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8/22/2018        THE BOOK OF WILL                                             Theatrical Outfit



In the year of our liege, King James I, that year being 1619, the actor known to London as Richard Burbage has shuffled off his mortal coil and has joined his muse, William Shakespeare, in that undiscovered country that waits patiently for us, one and all.  John Heminges and Henry Cordell, theatrical men "of a certain age" ponder the loss of the plays of Shakespeare, Burbage being the last who knew them word perfectly, prompt scripts of Shakespeare's REAL words (not those bowdlerized Quarto abominations enriching scoundrels and thieves up and down the Thames) being lost when the Globe burned to the ground just six short years ago.


In order to change the end of an era into the start of a legacy, Heminges and Cordell decide to publish a "compleat folio" of ALL the plays, a task as Quixotic as finding that last copy of Cardenio.  Thus begins an odyssey of passionate men (and women), men (and women) devoted to enshrining their friend in the annals of literary history, even if it means turning over every privy seat-side read-file to find scraps of dialog, even if it means going to headstrong rivals for support and investment, even if it means enlisting the aid of the most corrupt printer in the kingdom.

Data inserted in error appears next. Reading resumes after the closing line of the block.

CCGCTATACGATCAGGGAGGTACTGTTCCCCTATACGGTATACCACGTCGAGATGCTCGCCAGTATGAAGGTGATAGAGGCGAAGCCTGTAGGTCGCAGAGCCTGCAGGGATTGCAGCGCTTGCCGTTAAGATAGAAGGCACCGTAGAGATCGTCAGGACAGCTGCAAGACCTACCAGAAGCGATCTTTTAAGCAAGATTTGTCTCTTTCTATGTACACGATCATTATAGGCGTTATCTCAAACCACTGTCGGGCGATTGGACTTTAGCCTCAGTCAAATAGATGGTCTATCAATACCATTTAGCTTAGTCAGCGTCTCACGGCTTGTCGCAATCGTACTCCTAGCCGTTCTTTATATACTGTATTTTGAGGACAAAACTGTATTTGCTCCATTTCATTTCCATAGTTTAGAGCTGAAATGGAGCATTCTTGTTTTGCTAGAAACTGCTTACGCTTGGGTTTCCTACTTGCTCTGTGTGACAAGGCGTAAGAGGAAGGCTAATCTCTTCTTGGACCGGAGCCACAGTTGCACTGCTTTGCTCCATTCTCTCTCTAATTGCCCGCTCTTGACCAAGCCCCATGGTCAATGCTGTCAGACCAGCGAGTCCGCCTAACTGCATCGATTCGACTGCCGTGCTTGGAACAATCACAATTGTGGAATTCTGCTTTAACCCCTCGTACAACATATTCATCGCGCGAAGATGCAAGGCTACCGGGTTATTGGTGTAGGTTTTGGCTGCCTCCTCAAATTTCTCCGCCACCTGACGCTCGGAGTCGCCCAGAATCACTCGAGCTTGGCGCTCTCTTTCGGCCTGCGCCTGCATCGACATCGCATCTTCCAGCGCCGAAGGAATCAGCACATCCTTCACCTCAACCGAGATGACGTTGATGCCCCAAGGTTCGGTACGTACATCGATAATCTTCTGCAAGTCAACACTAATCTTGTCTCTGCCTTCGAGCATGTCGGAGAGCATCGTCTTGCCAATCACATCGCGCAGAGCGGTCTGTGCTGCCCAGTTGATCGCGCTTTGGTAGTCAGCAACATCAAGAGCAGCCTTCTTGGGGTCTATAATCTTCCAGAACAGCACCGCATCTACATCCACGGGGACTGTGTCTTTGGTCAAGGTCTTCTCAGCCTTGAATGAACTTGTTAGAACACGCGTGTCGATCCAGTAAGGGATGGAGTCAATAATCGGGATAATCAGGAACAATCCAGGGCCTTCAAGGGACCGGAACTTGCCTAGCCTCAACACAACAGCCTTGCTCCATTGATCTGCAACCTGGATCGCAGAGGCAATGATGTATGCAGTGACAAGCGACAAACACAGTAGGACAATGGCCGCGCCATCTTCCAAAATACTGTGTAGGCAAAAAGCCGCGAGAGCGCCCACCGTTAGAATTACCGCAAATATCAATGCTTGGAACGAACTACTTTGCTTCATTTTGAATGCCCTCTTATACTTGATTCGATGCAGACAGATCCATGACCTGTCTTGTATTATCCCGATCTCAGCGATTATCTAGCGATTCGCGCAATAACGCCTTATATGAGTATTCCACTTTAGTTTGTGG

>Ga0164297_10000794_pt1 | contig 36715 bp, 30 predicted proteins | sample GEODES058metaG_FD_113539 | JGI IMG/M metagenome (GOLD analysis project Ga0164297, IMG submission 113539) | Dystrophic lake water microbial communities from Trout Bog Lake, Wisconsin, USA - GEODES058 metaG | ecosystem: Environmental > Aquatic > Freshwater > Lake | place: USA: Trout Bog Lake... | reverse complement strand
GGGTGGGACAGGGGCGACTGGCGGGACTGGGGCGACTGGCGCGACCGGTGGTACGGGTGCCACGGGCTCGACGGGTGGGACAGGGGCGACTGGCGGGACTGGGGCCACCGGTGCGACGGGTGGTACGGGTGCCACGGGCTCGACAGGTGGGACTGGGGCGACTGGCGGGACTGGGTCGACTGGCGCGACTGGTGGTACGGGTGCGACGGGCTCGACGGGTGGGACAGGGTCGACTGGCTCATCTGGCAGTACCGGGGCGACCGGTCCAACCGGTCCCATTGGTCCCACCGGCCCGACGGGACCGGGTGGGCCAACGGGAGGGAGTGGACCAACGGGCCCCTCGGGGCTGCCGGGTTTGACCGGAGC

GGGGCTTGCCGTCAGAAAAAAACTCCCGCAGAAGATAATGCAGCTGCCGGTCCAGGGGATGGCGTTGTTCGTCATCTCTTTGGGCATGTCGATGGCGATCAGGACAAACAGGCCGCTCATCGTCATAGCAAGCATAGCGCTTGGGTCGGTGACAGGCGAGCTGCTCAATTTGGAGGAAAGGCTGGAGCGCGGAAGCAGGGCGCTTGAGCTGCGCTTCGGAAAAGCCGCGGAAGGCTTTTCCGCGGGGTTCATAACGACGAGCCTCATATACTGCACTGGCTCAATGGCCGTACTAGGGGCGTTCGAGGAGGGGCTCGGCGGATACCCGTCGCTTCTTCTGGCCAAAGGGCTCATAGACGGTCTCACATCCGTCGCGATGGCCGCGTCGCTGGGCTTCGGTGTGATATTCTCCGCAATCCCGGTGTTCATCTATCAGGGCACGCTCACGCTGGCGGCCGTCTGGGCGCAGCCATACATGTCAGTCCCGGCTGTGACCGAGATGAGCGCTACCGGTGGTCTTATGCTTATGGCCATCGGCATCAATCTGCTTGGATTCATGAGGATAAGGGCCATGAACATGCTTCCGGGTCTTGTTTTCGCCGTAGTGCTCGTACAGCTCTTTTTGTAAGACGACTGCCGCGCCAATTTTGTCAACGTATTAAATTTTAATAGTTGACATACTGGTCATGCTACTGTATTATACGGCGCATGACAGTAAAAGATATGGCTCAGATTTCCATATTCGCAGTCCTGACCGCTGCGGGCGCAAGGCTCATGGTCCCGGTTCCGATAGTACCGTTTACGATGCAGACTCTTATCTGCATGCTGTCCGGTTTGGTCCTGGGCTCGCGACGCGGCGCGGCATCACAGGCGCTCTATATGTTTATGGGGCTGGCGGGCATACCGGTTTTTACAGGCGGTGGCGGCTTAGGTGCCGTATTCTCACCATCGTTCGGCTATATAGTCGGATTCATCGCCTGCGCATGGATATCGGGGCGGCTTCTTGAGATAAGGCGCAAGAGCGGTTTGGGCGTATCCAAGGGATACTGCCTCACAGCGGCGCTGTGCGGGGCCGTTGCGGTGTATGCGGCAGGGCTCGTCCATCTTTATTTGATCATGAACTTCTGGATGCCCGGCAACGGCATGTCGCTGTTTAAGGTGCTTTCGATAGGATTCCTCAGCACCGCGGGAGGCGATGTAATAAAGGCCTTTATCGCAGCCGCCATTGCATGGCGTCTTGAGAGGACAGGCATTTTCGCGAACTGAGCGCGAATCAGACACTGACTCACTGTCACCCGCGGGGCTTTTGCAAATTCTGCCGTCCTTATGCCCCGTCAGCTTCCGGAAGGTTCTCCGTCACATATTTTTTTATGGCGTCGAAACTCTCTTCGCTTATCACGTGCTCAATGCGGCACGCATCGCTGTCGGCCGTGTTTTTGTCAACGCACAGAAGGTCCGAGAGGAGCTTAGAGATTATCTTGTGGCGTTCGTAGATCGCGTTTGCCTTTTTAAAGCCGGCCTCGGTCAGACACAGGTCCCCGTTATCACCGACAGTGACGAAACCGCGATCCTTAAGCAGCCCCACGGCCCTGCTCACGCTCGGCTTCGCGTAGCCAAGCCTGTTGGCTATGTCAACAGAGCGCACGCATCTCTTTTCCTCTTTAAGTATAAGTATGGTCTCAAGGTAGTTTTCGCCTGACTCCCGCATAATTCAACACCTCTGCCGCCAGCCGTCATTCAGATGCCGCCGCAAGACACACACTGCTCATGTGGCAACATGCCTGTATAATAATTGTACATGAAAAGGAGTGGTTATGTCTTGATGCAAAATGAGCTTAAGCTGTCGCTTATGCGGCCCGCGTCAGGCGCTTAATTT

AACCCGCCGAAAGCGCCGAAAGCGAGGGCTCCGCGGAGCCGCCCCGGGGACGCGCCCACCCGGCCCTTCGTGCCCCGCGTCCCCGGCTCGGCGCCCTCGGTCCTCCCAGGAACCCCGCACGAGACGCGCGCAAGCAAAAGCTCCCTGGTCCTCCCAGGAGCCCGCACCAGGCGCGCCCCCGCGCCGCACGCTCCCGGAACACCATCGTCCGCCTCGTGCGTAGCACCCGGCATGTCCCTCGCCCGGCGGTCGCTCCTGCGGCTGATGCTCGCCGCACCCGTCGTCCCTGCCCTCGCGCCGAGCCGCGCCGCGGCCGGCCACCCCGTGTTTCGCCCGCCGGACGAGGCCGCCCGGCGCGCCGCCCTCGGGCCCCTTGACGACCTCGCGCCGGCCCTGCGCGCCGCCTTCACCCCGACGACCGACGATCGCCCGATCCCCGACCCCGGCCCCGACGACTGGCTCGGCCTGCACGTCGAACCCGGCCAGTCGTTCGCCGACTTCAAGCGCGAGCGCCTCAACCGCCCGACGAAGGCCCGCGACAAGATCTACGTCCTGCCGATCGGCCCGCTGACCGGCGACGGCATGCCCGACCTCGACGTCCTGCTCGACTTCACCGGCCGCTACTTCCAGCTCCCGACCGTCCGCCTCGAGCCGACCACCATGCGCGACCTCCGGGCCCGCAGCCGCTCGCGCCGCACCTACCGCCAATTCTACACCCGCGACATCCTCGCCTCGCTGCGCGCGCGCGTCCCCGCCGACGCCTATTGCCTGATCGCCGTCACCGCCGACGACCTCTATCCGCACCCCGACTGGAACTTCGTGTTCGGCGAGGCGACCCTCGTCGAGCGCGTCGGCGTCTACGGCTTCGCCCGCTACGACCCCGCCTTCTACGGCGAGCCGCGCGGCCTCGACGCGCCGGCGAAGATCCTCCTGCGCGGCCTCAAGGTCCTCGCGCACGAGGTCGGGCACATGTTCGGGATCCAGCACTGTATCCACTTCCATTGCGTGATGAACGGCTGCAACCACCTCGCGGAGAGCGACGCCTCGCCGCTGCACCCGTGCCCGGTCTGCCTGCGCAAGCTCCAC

As in all stories drenched in the demands of predestine fate, all of us these many centuries later, know the outcome and have gleaned the benefits of that outcome since our students days struggling to make sense out of early modern English and Elizabethan cultural paradigms.  Benefits that take root in those dry classroom lessons will inevitably blossom when exposed to performance by dedicated and passionate actors and directors and technicians.


But still, knowing the outcome does not diminish the tale, the story of a quest with dire repercussions for lovers of language and story, but is ultimately meaningless on the grand stage of civilization and cosmic epochs.  Or is it meaningless?  Would a world without Shakespeare be as beautiful, as rife with metaphor and resonance, if not for these plays that multiplied the vocabulary of a burgeoning language, that brought to life figures from history and fiction that heretofore lived only as dry names and dates?  Even if the fiction and the history were inexorably intertwined, as they always are when created in a propaganda-friendly cauldron of politics and dynastic will, the names and dates are still given faces and lives and joys and sorrows and high comedy and higher tragedy.


No, this is not a world I would cherish.


So, to me, the quest is not "meaningless," but is of utmost importance.


That this story has been put to paper by Lauren Gunderson, my current favorite playwright, is merely polish on the diamond.  She has heretofore given full rein to Shakespearana many times, using modern settings to reexamine Bardic tropes and motifs. (Exit, Pursued by a Bear.  The Taming.  Toil and Trouble.)  She has heretofore shown great skill in recreating "moments in history." (Emilie.  Silent Sky.  Ada and the Memory Engine.  The Revolutionists.  Christmas at Pemberly.)  (And kudos for creating this many roles for men -- and women -- "of a certain age.")